Become a member and get exclusive access to articles, live sessions and more!
Start Your Free Trial

Sean Sullivan: Hereafter

JazzTimes may earn a small commission if you buy something using one of the retail links in our articles. JazzTimes does not accept money for any editorial recommendations. Read more about our policy here. Thanks for supporting JazzTimes.

Amid all the well-deserved hoopla for Gregory Porter and Cécile McLorin Salvant, there’s another new(ish) vocalist, equally deserving of huzzahs, who remains too far under the radar. He is Sean Sullivan, a West Virginian of Cherokee and French descent, with a dynamic sound that suggests James Taylor meets Boz Scaggs by way of Al Jarreau. There’s a lot of Porter in Sullivan too, not stylistically but with regard to attitude: that same mesmerizing sense of soul-deep sincerity and guileless charm.

Mentored by Jon Hendricks, Sullivan released Square One in 2010, a mix of smart originals and superbly interpreted standards, including a clever take on “Work Song” reimagined as an ode to struggling jazz artists. For his new release, he opts for more contemporary covers, including translucent readings of Bob Marley’s “Waiting in Vain” and Stevie Wonder’s “Until You Come Back to Me” and a loose, sly treatment of Michael Frank’s “Jive.” There’s also an appropriately rollicking rendition of Hendricks’ “Gimme That Wine.”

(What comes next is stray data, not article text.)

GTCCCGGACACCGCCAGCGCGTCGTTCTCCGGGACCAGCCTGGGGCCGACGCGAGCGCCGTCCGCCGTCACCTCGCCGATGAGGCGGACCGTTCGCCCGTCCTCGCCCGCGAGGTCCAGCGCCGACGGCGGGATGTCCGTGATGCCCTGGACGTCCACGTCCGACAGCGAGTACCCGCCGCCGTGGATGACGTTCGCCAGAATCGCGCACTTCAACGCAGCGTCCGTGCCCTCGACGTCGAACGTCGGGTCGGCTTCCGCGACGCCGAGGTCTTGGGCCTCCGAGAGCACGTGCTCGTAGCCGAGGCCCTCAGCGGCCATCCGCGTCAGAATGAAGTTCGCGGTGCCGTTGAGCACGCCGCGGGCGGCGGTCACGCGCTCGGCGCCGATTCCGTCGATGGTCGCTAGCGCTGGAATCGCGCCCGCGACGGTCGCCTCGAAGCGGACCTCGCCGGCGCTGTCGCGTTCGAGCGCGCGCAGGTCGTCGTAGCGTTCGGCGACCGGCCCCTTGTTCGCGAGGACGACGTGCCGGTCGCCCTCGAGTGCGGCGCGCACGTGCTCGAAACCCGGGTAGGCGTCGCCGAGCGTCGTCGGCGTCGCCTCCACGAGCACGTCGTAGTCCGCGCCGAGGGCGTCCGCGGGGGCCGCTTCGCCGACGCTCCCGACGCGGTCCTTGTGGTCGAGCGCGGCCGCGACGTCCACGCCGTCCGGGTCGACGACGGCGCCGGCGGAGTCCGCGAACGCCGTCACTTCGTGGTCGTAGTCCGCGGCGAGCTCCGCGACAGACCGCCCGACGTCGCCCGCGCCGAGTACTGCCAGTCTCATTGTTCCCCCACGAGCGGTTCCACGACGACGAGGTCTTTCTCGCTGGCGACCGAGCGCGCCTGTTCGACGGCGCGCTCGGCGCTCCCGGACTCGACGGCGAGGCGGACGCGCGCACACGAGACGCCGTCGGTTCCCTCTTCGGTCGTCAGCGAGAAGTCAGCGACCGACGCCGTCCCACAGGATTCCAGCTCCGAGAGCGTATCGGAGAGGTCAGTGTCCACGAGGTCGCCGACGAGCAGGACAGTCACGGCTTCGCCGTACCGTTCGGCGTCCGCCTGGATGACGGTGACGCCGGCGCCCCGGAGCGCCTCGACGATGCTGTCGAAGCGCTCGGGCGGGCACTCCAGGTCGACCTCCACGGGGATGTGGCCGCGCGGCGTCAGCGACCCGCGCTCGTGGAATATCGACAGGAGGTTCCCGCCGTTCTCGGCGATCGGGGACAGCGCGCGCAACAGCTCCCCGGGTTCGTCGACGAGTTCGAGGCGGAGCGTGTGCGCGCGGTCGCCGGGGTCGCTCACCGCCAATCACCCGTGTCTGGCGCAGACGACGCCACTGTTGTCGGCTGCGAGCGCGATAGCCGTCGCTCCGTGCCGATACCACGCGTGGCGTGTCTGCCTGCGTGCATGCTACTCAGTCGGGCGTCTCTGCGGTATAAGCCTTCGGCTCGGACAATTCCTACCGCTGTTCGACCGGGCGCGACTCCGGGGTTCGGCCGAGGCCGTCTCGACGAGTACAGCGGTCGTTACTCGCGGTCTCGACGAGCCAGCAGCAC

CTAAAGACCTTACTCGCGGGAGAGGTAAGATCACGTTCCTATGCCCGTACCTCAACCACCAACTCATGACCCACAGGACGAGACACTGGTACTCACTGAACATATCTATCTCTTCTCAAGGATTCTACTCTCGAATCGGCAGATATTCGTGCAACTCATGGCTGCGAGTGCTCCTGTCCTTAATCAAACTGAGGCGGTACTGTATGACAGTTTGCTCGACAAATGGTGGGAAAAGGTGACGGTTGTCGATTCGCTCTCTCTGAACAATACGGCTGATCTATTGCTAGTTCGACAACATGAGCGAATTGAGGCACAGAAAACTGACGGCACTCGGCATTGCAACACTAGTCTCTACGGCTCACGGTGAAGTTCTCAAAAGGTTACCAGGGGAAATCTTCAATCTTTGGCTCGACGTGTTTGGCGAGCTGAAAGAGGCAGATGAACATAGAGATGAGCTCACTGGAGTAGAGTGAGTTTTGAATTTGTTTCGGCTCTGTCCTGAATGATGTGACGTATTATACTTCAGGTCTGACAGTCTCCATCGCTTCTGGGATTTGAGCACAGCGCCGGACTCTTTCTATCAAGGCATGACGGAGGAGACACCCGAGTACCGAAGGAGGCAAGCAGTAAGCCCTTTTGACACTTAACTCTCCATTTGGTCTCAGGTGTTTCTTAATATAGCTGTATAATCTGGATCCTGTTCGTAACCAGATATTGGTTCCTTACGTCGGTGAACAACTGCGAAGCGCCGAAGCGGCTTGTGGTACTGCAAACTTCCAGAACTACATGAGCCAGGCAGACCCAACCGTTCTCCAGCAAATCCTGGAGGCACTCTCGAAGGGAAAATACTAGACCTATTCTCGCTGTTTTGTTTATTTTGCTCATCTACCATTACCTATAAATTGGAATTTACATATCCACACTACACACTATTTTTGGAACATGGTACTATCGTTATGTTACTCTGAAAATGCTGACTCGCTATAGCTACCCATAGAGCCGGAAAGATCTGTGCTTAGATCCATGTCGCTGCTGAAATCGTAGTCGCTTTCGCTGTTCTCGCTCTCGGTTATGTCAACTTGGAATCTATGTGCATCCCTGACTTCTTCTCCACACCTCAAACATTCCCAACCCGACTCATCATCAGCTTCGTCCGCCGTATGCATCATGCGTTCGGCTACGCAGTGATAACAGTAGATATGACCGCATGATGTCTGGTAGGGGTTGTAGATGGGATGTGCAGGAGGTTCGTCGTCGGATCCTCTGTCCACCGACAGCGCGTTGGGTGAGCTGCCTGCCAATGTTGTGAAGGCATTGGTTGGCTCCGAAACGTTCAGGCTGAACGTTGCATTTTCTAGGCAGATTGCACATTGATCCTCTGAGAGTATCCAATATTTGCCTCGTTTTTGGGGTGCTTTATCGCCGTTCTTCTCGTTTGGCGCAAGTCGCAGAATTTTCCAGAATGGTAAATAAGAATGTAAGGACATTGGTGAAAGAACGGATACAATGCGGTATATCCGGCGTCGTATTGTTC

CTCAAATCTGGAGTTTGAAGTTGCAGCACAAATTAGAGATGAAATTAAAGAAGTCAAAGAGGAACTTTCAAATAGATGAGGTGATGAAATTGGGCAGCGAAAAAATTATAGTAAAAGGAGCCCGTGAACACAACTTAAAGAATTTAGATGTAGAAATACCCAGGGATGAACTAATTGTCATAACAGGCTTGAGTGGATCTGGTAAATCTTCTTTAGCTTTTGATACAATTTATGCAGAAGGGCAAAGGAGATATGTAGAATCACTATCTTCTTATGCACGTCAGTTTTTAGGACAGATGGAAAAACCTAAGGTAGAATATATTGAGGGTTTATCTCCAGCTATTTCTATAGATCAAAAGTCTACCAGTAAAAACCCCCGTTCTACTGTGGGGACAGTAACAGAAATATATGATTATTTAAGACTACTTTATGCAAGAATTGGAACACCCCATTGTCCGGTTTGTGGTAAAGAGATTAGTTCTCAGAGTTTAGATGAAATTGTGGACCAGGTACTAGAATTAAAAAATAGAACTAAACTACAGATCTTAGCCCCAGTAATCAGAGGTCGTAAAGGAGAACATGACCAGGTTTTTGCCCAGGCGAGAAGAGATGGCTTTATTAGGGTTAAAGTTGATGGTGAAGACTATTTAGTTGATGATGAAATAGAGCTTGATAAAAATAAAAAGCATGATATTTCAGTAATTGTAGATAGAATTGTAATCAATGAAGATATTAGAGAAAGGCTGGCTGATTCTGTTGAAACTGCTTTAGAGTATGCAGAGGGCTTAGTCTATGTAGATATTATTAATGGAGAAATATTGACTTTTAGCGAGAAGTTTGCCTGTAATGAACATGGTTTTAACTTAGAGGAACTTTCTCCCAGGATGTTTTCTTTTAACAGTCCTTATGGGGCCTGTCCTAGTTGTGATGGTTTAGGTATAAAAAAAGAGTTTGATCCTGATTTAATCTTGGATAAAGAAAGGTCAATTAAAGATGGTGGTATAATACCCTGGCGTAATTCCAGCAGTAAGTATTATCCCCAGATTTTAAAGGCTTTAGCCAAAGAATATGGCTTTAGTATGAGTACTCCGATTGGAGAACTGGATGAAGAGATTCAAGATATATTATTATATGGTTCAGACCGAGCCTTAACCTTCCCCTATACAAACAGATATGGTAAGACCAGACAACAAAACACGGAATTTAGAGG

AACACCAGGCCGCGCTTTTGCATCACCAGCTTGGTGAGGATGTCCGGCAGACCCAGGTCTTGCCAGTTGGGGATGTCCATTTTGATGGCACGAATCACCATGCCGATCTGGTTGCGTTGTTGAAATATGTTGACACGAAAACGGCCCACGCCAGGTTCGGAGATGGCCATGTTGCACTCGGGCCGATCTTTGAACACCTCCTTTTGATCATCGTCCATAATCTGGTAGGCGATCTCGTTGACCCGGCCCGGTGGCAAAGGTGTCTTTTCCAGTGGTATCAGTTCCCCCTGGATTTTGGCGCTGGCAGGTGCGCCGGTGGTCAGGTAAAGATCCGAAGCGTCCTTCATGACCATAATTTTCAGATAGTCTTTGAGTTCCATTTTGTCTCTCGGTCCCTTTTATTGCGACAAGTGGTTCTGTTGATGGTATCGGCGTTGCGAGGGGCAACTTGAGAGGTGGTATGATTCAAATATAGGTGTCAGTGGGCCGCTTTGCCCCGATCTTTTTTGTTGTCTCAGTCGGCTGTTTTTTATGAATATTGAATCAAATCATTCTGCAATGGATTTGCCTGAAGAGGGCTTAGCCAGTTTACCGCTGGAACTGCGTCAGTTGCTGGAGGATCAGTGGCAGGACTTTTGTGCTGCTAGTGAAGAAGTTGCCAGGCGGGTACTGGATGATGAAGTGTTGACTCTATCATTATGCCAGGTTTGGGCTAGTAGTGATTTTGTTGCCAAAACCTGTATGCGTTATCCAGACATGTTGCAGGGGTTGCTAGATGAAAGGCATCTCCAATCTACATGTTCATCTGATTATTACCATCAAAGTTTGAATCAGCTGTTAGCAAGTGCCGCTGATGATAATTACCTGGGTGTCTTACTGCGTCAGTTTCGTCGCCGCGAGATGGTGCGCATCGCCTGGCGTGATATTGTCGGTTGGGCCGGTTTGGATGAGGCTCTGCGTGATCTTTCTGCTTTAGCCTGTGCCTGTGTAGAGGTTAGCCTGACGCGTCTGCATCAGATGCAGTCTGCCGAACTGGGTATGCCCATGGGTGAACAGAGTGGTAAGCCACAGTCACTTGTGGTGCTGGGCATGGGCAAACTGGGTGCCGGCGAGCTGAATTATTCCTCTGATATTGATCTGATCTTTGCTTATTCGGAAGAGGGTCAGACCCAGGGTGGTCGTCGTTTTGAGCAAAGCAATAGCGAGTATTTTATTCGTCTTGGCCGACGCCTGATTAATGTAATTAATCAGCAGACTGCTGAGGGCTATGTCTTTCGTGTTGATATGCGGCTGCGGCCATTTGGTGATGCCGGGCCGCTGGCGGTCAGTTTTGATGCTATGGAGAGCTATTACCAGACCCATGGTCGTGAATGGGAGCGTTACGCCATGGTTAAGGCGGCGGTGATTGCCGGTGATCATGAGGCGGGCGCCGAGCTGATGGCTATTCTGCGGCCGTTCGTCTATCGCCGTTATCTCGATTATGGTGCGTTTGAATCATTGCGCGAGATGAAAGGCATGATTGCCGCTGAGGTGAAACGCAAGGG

But far greater space is reserved for original tunes, Sullivan demonstrating poetic flair worthy of Taylor or Porter. His expansive palette stretches from the dark, illicit corridors of “A Man’s Woman” and funkified strut of “Ready” to the empowering inward journey of “Wandering Home.” The most persistent theme, befitting so devout an up-and-comer, is music as spiritual quest, addressed in both the vibrant title track with its jazz-filled heaven and more earthily in the blistering “God Is in the Blues.”

Originally Published